Based on the spatial and spectral information in our data we can exclude a shock-origin of our fine-structure peak. It is about 5′′ away from the outflow knots from IRS 1 mapped by Weigelt et al. (2002) and the fine-structure lines do not show the outflow wings seen in e.g. [C i] by Minchin et al. (1994) or seen in our low-J CO data. In case of outflow-excited [O i] emission we expect a wider line width in [O i] than in CO, as observed in e.g. G5.89-0.39 by Leurini et al. (2015) and not the opposite behavior. Moreover, the [O i] line has a slightly blue-skewed profile that is representative of infall rather than outflow.

In the frame of PDRs, low line-to-continuum cooling ratios are explained by either very high or very low charging parameters χ/n (e.g. Kaufman et al. 1999). High χ/n values lead to positively charged dust grains and PAHs, lowering the photoelectric efficiency . They are obtained for very high UV fields at low densities. In the opposite case all material remains cold and no C+ is produced so that most energy is emitted in CO lines. However, our CO and dust observations exclude low densities around the infrared sources (Sect. 4.3), the measured [C ii] intensity excludes the cold-gas solution, and the UV fields are constrained by the measured infrared luminosity.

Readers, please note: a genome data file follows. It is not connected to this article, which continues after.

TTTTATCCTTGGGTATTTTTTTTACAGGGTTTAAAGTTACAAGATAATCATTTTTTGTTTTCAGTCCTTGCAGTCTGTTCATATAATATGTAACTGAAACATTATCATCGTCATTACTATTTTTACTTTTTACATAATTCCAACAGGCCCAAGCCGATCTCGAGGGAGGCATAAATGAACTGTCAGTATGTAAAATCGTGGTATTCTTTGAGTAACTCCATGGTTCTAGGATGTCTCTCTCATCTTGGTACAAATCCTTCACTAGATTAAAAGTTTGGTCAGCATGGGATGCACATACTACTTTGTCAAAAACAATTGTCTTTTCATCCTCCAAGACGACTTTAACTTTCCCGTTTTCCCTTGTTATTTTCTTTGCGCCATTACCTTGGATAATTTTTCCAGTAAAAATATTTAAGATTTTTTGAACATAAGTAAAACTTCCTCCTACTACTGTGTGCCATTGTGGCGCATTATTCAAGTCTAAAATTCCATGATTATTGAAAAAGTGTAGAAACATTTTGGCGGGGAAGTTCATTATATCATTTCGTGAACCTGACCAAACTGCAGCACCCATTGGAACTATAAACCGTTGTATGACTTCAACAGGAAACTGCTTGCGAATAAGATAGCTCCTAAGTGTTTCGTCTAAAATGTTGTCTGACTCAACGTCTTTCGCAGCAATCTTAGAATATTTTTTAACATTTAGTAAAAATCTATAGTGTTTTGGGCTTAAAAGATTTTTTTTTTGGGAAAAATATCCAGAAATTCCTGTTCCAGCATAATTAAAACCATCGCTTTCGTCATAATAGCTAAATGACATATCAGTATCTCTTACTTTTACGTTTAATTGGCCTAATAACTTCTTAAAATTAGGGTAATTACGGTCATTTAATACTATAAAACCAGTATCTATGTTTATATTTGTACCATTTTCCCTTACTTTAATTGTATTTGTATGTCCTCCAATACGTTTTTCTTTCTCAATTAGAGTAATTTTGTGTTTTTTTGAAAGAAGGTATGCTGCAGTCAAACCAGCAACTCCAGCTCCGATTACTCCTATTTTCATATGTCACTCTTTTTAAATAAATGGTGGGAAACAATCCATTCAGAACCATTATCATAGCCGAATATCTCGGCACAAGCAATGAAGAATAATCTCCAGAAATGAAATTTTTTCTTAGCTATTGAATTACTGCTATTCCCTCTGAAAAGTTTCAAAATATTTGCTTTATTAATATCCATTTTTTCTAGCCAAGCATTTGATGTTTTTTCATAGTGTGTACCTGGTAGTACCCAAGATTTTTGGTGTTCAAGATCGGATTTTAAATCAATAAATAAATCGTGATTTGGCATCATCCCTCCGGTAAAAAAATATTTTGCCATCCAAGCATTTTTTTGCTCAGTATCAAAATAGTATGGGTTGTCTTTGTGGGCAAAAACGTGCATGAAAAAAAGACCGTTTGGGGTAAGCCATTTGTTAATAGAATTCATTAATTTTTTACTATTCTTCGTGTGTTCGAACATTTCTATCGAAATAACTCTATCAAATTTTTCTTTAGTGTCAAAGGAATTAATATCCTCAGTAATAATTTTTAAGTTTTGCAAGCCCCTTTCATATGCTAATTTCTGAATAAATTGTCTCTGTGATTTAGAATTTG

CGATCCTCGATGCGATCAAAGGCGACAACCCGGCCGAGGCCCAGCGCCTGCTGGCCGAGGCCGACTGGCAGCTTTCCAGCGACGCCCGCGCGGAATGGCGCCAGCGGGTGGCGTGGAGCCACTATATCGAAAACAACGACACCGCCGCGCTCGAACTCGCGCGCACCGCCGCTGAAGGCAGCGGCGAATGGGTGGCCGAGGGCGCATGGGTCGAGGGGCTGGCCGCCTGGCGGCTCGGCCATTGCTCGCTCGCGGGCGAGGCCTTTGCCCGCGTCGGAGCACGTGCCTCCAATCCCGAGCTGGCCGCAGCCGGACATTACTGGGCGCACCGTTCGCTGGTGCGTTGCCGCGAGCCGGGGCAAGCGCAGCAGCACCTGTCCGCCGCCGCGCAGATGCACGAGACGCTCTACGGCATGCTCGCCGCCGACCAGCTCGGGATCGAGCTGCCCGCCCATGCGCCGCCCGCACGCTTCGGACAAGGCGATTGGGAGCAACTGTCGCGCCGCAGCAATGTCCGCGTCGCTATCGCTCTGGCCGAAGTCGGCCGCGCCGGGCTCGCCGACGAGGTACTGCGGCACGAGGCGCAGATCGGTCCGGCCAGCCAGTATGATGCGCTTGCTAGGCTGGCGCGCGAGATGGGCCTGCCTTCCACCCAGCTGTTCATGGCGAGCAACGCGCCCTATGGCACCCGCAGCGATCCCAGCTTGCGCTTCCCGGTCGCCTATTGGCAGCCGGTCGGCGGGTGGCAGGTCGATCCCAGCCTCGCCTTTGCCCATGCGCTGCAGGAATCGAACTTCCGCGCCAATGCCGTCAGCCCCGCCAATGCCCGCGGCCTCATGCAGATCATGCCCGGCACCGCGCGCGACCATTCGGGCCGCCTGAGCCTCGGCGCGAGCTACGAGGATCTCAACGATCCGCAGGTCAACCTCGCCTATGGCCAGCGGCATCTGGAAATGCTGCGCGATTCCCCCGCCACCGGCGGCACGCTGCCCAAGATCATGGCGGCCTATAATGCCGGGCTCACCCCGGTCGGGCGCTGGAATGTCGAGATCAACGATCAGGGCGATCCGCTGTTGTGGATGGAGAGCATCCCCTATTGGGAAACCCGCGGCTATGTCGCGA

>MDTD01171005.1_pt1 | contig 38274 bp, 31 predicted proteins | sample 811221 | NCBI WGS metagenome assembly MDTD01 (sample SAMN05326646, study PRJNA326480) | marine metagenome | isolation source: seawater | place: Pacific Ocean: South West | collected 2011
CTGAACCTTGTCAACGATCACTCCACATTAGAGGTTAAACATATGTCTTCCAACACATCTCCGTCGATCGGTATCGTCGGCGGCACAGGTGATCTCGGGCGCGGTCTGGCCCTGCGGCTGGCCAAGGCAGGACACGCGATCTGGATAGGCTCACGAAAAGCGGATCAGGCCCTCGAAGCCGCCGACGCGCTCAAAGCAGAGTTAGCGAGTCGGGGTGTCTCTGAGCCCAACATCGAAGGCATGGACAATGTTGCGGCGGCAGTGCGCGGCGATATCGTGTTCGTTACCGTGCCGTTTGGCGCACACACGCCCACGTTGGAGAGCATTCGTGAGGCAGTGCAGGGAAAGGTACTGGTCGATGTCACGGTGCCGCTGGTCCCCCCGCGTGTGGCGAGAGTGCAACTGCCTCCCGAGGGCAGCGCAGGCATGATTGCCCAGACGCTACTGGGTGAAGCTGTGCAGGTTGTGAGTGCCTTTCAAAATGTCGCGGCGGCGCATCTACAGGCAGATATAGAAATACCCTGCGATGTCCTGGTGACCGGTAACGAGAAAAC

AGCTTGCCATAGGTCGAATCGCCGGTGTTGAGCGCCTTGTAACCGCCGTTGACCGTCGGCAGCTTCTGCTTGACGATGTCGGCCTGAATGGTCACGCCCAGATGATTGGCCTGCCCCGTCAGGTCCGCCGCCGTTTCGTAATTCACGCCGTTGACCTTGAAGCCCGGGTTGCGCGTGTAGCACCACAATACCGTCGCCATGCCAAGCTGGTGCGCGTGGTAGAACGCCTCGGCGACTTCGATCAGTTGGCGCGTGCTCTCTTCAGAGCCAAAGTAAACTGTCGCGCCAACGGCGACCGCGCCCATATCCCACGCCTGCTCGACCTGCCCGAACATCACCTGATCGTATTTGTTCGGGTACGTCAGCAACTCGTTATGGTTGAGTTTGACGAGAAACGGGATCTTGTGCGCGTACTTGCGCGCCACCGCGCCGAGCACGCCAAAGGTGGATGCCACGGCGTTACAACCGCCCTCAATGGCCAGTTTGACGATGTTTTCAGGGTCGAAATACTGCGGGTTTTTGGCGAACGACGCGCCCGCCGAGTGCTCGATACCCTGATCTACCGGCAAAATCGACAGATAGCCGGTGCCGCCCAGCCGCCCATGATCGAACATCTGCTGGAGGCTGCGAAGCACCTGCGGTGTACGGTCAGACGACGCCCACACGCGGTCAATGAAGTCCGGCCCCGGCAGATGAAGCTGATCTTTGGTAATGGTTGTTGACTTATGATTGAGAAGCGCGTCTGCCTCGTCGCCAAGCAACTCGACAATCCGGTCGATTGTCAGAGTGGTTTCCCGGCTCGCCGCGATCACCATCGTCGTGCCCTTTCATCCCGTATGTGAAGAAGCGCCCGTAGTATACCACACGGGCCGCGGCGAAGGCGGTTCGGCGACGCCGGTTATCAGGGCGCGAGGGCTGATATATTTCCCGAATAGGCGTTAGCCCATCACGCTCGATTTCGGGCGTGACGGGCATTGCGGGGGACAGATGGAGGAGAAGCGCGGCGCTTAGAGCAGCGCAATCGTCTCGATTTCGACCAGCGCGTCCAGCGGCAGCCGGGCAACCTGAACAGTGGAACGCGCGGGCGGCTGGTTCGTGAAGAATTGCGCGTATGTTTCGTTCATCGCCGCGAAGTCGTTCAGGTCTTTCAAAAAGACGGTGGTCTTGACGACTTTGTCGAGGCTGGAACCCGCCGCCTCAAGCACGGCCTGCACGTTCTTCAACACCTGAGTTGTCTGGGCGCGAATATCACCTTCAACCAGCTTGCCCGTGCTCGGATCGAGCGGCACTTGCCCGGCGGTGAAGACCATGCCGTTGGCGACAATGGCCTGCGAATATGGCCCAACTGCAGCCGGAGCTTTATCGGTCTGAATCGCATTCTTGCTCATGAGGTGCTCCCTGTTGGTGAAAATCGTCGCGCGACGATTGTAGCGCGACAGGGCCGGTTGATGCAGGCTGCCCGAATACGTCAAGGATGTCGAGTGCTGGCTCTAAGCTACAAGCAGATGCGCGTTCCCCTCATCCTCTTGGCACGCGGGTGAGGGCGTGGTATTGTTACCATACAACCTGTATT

Alternatively, the photoelectric efficiency can be reduced by the destruction of PAHs since they are the dominant carrier of the photoelectric heating (Bakes & Tielens 1994). As mentioned above, the saturation of the IRS spectra around infrared sources prevent us from examining the PAH spectra directly, but when we compare the relative strength of the PAH 11.3μm feature against the underlying continuum southwest of IRS 1, we find some reduction in the area closer to IRS 1 (2030′′ from IRS 1) compared to 3050′′ from IRS 1. However, the spectra still show an infrared excess from very small dust grains indicating that the reduction in the PAH abundance can only weakly reduce the overall surface for the photoelectric effect.